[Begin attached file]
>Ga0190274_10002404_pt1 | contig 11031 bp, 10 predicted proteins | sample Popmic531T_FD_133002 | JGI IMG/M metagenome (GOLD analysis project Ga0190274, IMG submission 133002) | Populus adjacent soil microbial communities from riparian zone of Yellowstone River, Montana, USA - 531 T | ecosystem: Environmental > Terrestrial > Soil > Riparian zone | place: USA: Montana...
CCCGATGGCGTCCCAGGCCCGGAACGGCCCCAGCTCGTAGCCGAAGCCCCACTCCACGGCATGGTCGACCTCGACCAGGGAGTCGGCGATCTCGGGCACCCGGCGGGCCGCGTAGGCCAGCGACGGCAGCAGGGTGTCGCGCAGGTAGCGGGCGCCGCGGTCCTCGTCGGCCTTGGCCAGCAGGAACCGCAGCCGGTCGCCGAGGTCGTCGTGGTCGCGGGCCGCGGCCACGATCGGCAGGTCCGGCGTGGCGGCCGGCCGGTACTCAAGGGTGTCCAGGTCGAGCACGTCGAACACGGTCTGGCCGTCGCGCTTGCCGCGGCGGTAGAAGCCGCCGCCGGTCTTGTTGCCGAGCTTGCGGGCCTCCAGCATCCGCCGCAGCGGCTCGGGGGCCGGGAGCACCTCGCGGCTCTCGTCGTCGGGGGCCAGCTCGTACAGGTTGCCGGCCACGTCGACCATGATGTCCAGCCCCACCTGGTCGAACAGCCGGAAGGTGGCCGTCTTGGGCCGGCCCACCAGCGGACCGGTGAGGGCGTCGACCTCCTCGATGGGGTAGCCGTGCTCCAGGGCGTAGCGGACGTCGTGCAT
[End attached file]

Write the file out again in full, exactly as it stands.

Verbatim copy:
>Ga0190274_10002404_pt1 | contig 11031 bp, 10 predicted proteins | sample Popmic531T_FD_133002 | JGI IMG/M metagenome (GOLD analysis project Ga0190274, IMG submission 133002) | Populus adjacent soil microbial communities from riparian zone of Yellowstone River, Montana, USA - 531 T | ecosystem: Environmental > Terrestrial > Soil > Riparian zone | place: USA: Montana...
CCCGATGGCGTCCCAGGCCCGGAACGGCCCCAGCTCGTAGCCGAAGCCCCACTCCACGGCATGGTCGACCTCGACCAGGGAGTCGGCGATCTCGGGCACCCGGCGGGCCGCGTAGGCCAGCGACGGCAGCAGGGTGTCGCGCAGGTAGCGGGCGCCGCGGTCCTCGTCGGCCTTGGCCAGCAGGAACCGCAGCCGGTCGCCGAGGTCGTCGTGGTCGCGGGCCGCGGCCACGATCGGCAGGTCCGGCGTGGCGGCCGGCCGGTACTCAAGGGTGTCCAGGTCGAGCACGTCGAACACGGTCTGGCCGTCGCGCTTGCCGCGGCGGTAGAAGCCGCCGCCGGTCTTGTTGCCGAGCTTGCGGGCCTCCAGCATCCGCCGCAGCGGCTCGGGGGCCGGGAGCACCTCGCGGCTCTCGTCGTCGGGGGCCAGCTCGTACAGGTTGCCGGCCACGTCGACCATGATGTCCAGCCCCACCTGGTCGAACAGCCGGAAGGTGGCCGTCTTGGGCCGGCCCACCAGCGGACCGGTGAGGGCGTCGACCTCCTCGATGGGGTAGCCGTGCTCCAGGGCGTAGCGGACGTCGTGCAT